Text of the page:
Police clash with protesters as Kafr Kanna house razed again

Interior Ministry tears down permitless home for the second time in two months, after it was rebuilt by villagers

View of Kafr Kanna, in the Galilee region of Israel. March 28 2011. Photo by Nati Shohat/Flash90.
View of Kafr Kanna, in the Galilee region of Israel. March 28 2011. Photo by Nati Shohat/Flash90.

A house without a proper permit was demolished for a second time Monday by Israeli authorities, setting off riots in the northern Arab-Israeli town of Kafr Kanna

The house belonged to Tareq Khatib, a resident of the village, which lies directly north of Nazareth.

Many residents arrived at the site to demonstrate against the demolition, and two were injured when police fired rubber bullets to disperse the crowd, the Hebrew-language Ynet news site reported.

Police arrested two residents under suspicion of rock-throwing and another who drove a car toward police at the site of the demolition, the Walla news site reported. Khatib himself was also arrested.

“I don’t believe what is happening,” Khatib told Ynet before he was arrested, “It is my right to live with my family in a house like a human being. I did not break the law, but rather built on my own land. We live in a state that is abandoning its citizens instead of helping them. Where will we go? We don’t have anywhere else. Today, we’ve been left without a roof.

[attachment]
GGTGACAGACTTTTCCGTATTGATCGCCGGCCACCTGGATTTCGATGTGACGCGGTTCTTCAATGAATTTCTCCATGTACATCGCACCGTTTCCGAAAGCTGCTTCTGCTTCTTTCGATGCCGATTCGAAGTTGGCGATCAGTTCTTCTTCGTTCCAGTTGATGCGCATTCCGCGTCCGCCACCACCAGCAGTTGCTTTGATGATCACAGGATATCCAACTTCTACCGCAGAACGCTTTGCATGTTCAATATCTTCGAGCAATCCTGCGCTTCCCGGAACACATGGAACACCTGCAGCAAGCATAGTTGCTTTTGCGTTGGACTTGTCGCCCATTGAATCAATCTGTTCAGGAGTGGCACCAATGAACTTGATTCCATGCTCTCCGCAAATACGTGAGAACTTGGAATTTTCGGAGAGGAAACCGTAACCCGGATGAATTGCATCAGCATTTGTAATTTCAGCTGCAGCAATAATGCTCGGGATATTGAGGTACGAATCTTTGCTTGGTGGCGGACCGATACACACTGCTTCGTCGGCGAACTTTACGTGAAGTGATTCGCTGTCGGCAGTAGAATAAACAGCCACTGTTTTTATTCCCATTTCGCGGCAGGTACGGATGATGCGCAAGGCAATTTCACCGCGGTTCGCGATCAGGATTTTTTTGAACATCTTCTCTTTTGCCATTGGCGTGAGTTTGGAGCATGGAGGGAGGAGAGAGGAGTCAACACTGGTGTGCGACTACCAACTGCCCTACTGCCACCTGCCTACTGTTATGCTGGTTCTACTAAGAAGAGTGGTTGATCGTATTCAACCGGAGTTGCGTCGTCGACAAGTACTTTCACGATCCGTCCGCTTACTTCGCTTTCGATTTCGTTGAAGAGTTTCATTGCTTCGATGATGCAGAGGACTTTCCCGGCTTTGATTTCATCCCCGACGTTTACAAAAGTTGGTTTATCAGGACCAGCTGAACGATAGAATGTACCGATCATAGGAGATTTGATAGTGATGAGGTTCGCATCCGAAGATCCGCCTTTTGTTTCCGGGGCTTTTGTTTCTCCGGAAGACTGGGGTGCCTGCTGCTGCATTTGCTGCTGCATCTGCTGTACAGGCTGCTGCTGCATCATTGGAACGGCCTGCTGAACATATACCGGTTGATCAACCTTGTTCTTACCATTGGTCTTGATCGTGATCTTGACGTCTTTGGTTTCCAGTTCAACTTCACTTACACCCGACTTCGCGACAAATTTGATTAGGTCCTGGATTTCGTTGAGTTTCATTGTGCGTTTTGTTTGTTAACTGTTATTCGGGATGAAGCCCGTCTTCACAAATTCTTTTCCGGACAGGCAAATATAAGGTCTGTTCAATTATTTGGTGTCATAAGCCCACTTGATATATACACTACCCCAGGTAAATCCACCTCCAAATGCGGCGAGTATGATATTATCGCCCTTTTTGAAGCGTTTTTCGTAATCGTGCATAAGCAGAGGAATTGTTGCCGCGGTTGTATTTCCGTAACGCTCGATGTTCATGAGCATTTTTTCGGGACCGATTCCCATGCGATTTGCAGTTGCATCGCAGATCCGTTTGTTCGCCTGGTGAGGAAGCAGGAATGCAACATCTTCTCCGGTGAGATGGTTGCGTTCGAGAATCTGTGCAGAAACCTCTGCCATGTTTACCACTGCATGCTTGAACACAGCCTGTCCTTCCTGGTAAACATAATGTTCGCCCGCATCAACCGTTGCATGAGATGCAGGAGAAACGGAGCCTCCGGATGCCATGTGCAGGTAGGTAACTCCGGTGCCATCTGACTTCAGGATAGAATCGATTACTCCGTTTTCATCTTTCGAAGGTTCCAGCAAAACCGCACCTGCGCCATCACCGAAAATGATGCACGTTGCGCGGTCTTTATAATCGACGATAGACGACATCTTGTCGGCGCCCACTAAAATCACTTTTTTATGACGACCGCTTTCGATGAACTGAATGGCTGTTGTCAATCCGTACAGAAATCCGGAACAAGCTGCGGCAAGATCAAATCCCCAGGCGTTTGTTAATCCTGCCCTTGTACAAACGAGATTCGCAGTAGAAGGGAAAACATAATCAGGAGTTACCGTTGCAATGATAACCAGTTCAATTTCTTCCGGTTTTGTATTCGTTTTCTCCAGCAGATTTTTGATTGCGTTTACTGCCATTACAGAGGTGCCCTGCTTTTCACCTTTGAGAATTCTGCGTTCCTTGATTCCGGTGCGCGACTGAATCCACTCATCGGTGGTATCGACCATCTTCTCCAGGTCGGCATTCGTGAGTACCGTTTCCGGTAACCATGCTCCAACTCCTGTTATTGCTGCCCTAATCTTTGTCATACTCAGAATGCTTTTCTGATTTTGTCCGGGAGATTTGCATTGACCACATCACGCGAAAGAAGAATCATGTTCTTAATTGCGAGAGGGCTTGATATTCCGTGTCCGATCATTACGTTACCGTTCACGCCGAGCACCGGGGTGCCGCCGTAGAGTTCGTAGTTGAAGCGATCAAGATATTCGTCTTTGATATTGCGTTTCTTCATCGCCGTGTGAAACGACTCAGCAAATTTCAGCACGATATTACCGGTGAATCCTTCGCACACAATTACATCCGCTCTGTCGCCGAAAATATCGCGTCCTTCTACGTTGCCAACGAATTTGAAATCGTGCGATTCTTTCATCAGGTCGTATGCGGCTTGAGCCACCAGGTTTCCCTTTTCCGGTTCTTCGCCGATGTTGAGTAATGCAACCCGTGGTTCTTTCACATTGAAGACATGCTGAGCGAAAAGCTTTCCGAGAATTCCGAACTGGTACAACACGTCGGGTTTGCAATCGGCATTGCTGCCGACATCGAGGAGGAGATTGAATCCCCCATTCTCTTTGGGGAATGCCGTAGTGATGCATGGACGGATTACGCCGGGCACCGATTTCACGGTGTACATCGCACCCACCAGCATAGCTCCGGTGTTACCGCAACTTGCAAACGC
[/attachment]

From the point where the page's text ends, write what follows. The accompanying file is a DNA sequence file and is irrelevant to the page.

“I will build it [the home] a thousand times if they force me to do so,” the father of six told Walla news, “I have nowhere else to live.”

In a conversation with Walla, Arfan Khatib, a member of the local council and a relative of Tareq, accused the government of having discriminatory housing policies

“The absurdity is that the state is constructing thousands of housing units here above us in the Har Yona neighborhood of Nazareth, on lands that were stolen from the residents of Kafr Kanna, and we are forbidden to buy houses there,” he said. “People from Tel Aviv, from Bnei Brak, from Jerusalem will live there, while here, on our land, we are forbidden to build.”

Emphasizing the need for a new zoning plan in light of overpopulation, the local council member Khatib added, “Twenty years ago, there were fewer than 15,000 residents living in the village, and today there are over 25,000… young couples have nowhere to live. It is a tough crisis that is on the brink of exploding.”

The demolition came after Attorney General Yehuda Weinstein declined a request by Arab members of Knesset to halt the destruction of Arab homes and adopt a policy of granting permits, the Haaretz daily reported. But Weinstein said that a “comprehensive freeze on enforcement procedures for a certain community is irreconcilable with the basic principle of the rule of law.”

The house was rebuilt two months ago with the donations and help of Khatib’s fellow villagers, after it was razed in April by the Interior Ministry. Stirring up strong emotions within the Arab population, the first destruction of the house led to a general strike on the part of Kafr Kanna’s residents. Three other houses were also demolished around the same time in Dahmash, near Lod. Later, the entire Arab-Israeli community announced a general strike and staged a protest at Rabin Square in Tel Aviv against Israel’s policy of home demolitions.

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